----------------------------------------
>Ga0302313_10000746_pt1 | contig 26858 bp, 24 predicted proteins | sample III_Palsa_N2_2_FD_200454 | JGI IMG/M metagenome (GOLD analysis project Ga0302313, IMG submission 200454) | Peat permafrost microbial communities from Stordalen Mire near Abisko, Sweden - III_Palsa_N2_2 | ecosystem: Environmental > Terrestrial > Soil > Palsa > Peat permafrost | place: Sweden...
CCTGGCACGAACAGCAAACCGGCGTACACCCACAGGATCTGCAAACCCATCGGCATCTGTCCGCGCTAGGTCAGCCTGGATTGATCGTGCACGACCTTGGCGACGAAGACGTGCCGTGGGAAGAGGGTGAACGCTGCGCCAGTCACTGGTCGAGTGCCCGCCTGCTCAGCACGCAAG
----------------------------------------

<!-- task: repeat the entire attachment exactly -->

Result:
>Ga0302313_10000746_pt1 | contig 26858 bp, 24 predicted proteins | sample III_Palsa_N2_2_FD_200454 | JGI IMG/M metagenome (GOLD analysis project Ga0302313, IMG submission 200454) | Peat permafrost microbial communities from Stordalen Mire near Abisko, Sweden - III_Palsa_N2_2 | ecosystem: Environmental > Terrestrial > Soil > Palsa > Peat permafrost | place: Sweden...
CCTGGCACGAACAGCAAACCGGCGTACACCCACAGGATCTGCAAACCCATCGGCATCTGTCCGCGCTAGGTCAGCCTGGATTGATCGTGCACGACCTTGGCGACGAAGACGTGCCGTGGGAAGAGGGTGAACGCTGCGCCAGTCACTGGTCGAGTGCCCGCCTGCTCAGCACGCAAG